Paul Szczechura (pronounced “sha-HER-ah”) could be a “hidden gem” in this year’s NHL draft. Overlooked by many followers of the draft, he is a player that is definitely well worth checking out. The Brantford, Ontario native and former player under the tutelage of Walter Gretzky finished third on the Broncos team in scoring with 29 points (6 goals, 23 assists) playing in all 37 games for Western Michigan this season. His 23 assists ranked second on the team. At the team’s season-ending awards ceremony, Szczechura was named the recipient of Western Michigan’s Catherine Lawson Sportsmanship Award.
2007-08: Szczechura split time between two AHL clubs this season, centering for both the Iowa Stars and the Norfolk Admirals. 29 games with the Stars didn’t amount to much, as he struggled to put up points; he recorded just five points (2g+3a) with Iowa. After the trade to Norfolk, things seemed to click for the forward. In 24 games he recorded 26 points (14g+12a) while keeping his PIM to a low 16. Signed as an undrafted free agent by Tampa Bay in 2008.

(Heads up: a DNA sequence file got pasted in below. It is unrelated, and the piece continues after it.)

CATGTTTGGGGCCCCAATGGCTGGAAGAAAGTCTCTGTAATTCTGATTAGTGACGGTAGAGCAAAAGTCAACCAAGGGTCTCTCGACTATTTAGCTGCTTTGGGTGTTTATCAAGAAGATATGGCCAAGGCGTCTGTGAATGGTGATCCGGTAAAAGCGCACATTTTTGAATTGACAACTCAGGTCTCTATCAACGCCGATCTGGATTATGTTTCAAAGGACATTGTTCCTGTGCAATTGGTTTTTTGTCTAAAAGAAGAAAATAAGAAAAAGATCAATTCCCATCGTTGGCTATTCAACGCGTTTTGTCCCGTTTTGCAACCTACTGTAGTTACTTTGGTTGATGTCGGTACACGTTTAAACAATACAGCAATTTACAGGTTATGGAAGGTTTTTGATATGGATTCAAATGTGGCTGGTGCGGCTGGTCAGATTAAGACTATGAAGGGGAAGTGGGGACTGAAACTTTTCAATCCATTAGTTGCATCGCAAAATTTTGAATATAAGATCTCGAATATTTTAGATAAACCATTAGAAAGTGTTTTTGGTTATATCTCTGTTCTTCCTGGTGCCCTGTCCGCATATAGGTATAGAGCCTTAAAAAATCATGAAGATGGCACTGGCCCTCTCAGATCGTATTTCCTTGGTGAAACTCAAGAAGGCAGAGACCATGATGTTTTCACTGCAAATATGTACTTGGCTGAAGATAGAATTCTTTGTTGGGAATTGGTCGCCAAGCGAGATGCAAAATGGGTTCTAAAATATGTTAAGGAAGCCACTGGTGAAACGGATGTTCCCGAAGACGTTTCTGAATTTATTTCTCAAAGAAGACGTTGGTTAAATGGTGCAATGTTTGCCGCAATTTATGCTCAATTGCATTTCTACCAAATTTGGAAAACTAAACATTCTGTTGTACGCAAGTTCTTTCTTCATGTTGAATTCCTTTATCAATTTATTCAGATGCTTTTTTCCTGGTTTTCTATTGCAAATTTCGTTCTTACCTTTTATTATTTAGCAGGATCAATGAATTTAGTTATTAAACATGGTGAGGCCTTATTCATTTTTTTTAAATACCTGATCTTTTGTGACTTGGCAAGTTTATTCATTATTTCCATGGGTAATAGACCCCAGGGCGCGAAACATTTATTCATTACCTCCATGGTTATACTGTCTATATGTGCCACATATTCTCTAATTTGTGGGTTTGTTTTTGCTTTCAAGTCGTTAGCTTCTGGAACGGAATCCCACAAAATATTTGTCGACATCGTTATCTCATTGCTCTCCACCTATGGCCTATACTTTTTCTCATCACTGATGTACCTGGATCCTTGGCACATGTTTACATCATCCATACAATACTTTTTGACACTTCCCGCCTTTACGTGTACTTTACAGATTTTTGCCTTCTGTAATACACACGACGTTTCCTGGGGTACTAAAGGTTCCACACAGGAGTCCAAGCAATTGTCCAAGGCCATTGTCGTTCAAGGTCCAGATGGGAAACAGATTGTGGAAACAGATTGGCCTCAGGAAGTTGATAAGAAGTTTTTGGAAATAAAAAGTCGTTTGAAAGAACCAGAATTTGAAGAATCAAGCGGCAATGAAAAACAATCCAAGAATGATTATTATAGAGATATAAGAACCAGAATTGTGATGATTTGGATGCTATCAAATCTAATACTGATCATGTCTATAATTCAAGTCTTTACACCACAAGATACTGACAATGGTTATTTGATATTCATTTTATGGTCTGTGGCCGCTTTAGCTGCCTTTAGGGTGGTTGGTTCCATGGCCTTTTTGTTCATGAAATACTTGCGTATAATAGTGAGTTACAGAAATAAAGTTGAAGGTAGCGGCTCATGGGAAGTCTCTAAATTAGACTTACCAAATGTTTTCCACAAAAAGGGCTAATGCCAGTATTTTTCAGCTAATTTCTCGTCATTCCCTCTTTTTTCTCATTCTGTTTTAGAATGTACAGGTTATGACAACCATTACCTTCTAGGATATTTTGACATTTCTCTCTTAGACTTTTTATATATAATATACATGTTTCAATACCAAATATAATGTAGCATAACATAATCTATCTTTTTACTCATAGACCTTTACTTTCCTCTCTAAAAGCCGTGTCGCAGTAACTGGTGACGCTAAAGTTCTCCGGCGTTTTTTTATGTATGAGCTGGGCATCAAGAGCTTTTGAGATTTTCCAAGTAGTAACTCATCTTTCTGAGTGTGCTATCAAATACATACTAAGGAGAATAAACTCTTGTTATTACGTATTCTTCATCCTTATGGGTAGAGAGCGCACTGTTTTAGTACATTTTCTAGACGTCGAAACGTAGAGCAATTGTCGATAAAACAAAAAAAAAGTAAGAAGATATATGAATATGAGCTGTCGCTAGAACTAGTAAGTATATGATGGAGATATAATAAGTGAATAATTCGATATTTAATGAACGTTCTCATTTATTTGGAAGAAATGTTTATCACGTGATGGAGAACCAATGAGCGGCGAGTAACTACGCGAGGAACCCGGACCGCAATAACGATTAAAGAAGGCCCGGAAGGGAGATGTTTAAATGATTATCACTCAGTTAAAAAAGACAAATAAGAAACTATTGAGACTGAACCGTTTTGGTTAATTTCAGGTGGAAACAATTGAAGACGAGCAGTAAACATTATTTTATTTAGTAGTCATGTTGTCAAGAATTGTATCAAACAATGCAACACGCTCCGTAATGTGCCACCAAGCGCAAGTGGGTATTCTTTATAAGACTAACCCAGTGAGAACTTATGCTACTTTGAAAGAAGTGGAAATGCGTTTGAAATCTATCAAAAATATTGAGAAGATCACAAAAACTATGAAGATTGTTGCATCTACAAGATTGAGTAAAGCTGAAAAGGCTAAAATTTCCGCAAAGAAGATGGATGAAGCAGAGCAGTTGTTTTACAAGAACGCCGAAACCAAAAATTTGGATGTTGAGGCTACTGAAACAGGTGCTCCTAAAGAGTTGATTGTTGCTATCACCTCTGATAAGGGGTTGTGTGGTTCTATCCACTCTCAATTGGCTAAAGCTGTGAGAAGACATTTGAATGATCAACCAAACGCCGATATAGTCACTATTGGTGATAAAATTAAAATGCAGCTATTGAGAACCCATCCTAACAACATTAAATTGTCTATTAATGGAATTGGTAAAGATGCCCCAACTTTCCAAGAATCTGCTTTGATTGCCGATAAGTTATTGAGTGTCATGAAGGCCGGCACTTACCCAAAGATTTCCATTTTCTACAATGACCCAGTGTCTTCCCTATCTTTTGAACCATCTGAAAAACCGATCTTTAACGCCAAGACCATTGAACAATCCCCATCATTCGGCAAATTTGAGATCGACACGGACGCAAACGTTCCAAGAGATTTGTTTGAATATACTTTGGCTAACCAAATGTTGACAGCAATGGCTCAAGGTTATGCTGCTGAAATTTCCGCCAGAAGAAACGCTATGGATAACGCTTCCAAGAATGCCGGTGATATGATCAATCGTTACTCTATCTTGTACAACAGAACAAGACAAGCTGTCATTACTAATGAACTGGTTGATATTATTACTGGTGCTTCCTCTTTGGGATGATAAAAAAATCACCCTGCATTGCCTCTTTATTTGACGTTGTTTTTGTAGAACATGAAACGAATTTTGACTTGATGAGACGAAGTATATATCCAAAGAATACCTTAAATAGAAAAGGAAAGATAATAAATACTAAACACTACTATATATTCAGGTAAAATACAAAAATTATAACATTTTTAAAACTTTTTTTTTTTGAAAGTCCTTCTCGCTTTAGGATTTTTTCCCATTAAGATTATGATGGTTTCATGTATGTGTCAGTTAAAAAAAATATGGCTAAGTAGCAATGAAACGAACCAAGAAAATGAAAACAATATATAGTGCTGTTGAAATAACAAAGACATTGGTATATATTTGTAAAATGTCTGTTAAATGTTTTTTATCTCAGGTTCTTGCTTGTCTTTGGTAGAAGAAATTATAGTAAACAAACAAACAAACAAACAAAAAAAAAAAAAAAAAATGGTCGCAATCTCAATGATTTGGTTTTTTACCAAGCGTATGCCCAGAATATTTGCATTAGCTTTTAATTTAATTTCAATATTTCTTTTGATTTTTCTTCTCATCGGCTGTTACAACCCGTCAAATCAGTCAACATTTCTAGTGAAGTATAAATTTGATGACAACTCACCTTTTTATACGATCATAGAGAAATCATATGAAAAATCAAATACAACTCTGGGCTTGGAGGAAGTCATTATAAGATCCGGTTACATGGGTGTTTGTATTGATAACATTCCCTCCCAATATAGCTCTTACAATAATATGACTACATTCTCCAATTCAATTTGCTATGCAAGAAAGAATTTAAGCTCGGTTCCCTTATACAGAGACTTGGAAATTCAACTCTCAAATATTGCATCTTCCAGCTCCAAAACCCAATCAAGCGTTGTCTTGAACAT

Szczechura is an outstanding playmaker with a tremendous work ethic. He is very smart and makes very good decisions with the puck. He is a smooth skater with some quickness. He is defensively responsible and can play both ends of the ice quite well. He possesses a very good release and is relentless in his puck pursuit. One area that Szczechura has really excelled at this season is on draws. As one of the Broncos top players in faceoffs, Szczechura has a better than 55 percent efficiency rating. The biggest issue with Szczechura is his lack of shooting the puck. It is something that his team can greatly benefit from his improvement in.
Western Michigan head coach Jim Culhane recently spoke with Hockey’s Future and gave some of his insights on Paul Szczechura: “Paul is probably one of the smartest kids that I’ve coached at Western. He’s a playmaking centerman. He plays a lot of minutes as well as plays in the last minute of the game. He is a key contributor in all assignments for us and is willing to block shots. Paul is a very good student of the game. I think the biggest thing for him now is to grow as one of our leaders. He’s relied upon to do a lot of things for us as a team, and I think he’s well respected by his teammates. The questions that I do at times receive about Paul’s skating are, in my opinion, unwarranted. I think he’s a very fluid skater, and at times he is deceiving in how quick he can track down pucks and pursue pucks. He has a willingness to anticipate and read situations on the ice and puts himself in all key areas on the ice at the right times.”